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United States Court of Appeals, Second Circuit.

UNITED STATES of America, Appellee, v. Pedro SERRANO, a/k/a “Louis Ortiz,” Defendant–Appellant.

Nos. 16–4321(L); 17–461(CON)

Decided: May 10, 2017

Before: KEARSE, CALABRESI and CABRANES, Circuit Judges. Edward S. Zas (Amy Gallicchio, Barry D. Leiwant, Annalisa Mirón, Of Counsel, on the brief), Federal Defenders of New York, Inc., Appeals Bureau, New York, NY, for Defendant–Appellant. David W. Denton, Jr., Assistant United States Attorney, for Joon H. Kim, Acting United States Attorney for the Southern District of New York, New York, NY, for Appellee.

Defendant Pedro Serrano appeals from two orders of the United States District Court for the Southern District of New York (William H. Pauley III, Judge). Serrano, who was convicted of possessing ammunition as a felon in violation of 18 U.S.C § 922(g)(1), successfully moved for a new trial based on erroneous jury instructions pursuant to Federal Rule of Criminal Procedure 33,1 prior to the entrance of judgment or sentencing. Serrano also moved for a judgment of acquittal based on insufficient evidence pursuant to Federal Rule of Criminal Procedure 29,2 and for a dismissal of the indictment under the Double Jeopardy Clause of the United States Constitution, both of which the District Court denied. Serrano appeals the District Court's denials of his Rule 29 and double jeopardy motions and moves to stay his retrial in the District Court pending the resolution of his appeals. The Government, inter alia, opposes the stay and moves for summary affirmance of the District Court's double jeopardy order.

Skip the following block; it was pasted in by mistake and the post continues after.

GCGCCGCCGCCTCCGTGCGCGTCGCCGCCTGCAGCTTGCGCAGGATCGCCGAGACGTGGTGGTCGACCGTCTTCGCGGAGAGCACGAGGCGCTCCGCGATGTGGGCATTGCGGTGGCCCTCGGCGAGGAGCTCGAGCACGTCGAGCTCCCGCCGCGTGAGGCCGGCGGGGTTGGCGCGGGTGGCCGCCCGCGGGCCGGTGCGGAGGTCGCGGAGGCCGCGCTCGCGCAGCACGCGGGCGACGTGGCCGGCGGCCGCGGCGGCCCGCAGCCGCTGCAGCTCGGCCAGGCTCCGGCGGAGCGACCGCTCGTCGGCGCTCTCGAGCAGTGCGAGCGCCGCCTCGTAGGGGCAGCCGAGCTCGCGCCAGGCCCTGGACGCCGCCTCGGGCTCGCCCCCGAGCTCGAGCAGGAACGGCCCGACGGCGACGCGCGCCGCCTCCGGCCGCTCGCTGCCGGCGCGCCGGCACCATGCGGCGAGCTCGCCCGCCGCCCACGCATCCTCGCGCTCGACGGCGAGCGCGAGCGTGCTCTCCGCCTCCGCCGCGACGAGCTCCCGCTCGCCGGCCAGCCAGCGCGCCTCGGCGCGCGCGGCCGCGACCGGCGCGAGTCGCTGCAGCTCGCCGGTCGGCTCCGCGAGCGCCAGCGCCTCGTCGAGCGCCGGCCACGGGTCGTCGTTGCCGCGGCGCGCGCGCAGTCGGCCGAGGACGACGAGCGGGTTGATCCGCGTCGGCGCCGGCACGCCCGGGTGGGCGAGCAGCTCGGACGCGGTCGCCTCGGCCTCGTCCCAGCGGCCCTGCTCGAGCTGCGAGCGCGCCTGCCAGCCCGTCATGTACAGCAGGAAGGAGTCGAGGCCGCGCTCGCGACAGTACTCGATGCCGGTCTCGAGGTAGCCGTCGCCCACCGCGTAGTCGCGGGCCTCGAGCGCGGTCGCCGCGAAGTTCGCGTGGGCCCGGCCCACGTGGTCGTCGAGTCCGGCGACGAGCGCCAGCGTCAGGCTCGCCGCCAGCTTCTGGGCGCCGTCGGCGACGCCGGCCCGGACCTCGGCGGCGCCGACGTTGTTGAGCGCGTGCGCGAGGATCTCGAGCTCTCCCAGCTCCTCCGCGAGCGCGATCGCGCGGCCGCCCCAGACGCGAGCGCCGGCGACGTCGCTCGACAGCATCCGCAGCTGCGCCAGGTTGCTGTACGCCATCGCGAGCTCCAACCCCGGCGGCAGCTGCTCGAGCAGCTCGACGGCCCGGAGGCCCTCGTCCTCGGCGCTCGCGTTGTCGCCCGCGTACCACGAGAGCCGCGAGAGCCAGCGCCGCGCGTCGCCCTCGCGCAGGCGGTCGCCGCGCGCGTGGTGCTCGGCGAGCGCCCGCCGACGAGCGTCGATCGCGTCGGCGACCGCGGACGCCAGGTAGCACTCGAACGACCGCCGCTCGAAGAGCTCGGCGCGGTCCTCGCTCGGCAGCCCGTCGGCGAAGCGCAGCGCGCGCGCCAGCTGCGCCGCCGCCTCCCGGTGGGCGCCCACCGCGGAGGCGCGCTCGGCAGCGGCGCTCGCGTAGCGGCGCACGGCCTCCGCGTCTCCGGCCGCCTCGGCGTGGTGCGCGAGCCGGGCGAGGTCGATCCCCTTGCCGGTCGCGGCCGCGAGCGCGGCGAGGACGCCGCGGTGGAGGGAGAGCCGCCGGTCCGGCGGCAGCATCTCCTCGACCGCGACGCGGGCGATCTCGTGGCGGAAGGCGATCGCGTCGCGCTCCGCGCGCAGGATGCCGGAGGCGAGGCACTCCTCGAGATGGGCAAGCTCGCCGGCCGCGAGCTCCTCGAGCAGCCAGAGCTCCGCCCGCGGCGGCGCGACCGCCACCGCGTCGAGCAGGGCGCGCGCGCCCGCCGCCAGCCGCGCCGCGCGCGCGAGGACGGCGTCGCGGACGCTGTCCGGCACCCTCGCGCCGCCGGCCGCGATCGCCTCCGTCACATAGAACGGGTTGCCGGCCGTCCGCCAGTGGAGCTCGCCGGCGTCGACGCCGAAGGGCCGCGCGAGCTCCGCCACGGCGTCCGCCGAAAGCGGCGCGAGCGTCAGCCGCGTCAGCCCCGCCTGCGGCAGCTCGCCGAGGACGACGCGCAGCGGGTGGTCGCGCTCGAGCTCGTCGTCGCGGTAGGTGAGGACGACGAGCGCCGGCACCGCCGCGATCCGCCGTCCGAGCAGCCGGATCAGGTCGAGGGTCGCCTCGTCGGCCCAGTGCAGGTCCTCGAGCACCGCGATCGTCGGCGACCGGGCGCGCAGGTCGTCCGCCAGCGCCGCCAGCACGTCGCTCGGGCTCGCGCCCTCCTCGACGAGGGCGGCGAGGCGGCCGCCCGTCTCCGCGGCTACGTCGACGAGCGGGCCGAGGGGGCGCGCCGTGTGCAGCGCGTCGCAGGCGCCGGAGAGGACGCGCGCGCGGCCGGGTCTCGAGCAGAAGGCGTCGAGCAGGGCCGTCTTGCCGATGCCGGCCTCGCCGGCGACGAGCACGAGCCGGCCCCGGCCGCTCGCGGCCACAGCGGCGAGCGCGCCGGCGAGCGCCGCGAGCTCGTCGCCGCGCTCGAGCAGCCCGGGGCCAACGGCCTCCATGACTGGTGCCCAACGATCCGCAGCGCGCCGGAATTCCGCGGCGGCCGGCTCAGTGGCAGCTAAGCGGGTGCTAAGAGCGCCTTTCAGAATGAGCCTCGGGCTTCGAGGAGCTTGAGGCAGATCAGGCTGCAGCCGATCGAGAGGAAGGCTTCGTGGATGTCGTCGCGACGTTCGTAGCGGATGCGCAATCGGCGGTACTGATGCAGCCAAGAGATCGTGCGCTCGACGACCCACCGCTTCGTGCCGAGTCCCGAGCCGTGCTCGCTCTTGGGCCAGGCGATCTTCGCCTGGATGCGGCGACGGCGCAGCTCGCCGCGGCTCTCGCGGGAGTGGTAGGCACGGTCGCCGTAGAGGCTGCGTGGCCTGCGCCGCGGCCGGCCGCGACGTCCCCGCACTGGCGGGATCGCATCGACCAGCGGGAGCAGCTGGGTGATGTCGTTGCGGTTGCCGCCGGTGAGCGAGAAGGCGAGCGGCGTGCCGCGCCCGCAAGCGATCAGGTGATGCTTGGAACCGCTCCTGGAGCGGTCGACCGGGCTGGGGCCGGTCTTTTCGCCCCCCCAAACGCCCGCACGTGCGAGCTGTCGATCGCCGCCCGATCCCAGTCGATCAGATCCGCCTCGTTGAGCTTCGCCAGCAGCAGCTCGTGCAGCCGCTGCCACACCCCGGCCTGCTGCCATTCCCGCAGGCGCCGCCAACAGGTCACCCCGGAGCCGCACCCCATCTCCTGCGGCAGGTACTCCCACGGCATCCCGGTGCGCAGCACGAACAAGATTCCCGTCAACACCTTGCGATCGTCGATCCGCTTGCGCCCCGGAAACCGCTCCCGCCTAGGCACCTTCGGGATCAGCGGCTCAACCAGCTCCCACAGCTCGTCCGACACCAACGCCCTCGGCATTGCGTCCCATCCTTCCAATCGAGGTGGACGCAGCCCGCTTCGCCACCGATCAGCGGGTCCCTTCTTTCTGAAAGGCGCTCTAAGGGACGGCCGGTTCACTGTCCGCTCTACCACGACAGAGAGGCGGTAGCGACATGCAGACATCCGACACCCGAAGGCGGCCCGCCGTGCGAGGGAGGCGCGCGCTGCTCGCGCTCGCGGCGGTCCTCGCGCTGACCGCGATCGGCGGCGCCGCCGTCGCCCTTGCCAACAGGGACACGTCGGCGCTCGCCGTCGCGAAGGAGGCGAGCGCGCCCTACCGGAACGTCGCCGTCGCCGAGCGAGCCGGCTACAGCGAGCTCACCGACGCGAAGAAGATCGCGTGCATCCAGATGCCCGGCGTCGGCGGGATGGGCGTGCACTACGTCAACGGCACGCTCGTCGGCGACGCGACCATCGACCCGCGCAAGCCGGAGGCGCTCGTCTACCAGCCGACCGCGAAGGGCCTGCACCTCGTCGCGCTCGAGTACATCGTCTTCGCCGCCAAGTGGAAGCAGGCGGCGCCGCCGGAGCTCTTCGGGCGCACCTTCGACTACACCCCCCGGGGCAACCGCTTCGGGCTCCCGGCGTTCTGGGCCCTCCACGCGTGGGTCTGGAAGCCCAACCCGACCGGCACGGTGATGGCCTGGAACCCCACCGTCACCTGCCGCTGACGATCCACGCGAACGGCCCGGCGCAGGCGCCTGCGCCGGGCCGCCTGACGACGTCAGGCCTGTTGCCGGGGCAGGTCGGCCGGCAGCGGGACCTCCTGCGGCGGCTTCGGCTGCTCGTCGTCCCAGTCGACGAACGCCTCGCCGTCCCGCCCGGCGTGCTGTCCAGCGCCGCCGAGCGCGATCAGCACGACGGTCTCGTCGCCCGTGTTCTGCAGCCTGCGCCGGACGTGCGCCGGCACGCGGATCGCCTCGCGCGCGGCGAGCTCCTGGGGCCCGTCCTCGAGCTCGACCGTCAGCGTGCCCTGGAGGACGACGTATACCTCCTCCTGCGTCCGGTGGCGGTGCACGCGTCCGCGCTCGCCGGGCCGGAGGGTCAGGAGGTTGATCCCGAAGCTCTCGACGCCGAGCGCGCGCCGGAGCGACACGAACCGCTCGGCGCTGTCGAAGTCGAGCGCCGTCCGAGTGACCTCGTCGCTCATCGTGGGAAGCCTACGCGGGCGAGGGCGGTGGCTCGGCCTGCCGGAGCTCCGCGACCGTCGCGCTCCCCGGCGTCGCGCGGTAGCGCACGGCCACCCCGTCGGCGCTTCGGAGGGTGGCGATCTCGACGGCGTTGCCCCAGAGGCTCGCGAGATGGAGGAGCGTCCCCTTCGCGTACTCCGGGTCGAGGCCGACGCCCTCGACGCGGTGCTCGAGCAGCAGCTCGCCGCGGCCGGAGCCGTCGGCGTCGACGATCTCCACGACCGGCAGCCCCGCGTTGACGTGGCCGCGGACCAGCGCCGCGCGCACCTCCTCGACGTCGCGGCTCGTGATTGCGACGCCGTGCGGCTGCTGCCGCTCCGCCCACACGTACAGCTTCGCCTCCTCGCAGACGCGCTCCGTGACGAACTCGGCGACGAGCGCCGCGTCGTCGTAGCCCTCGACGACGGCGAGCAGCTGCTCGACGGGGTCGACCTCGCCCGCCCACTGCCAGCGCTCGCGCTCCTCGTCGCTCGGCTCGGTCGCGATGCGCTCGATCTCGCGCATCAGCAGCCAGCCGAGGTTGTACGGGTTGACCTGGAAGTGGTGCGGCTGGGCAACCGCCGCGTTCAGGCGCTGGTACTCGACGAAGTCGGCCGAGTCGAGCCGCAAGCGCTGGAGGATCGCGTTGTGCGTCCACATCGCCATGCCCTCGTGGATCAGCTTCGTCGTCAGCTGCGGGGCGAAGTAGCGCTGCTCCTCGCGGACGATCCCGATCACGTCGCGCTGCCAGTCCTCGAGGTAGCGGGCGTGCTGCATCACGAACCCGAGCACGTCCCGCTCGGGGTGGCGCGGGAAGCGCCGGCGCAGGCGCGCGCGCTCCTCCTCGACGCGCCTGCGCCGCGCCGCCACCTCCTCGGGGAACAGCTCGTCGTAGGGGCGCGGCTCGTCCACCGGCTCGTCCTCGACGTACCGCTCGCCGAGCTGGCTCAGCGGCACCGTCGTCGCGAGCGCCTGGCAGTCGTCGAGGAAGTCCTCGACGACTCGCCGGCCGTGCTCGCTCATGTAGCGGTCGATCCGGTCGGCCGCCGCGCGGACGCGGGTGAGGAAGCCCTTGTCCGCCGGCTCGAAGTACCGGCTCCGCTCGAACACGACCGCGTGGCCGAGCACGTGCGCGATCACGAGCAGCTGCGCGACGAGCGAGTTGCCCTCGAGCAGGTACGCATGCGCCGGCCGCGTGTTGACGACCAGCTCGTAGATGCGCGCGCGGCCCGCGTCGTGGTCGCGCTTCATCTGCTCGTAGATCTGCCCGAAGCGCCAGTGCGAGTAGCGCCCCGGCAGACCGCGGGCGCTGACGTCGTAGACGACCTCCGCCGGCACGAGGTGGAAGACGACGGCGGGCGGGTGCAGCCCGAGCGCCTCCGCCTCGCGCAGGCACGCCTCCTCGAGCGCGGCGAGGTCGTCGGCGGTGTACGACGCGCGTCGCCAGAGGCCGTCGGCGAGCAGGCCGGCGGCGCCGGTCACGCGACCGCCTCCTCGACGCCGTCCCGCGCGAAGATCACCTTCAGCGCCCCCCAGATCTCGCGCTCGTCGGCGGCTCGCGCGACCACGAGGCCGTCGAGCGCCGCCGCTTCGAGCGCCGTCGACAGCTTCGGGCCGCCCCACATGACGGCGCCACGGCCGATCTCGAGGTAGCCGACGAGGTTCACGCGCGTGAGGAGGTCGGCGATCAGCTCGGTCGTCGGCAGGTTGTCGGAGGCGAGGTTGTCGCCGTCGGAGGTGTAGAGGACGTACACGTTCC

We lack jurisdiction to consider Serrano's appeals. First, Serrano has not stated a colorable double jeopardy claim that may be appealed before final judgment, as no event has occurred to terminate his original jeopardy from his first trial. Second, as previously held by this court, the denial of a Rule 29 motion does not fall within the scope of the collateral order doctrine and may not be appealed prior to a final judgment.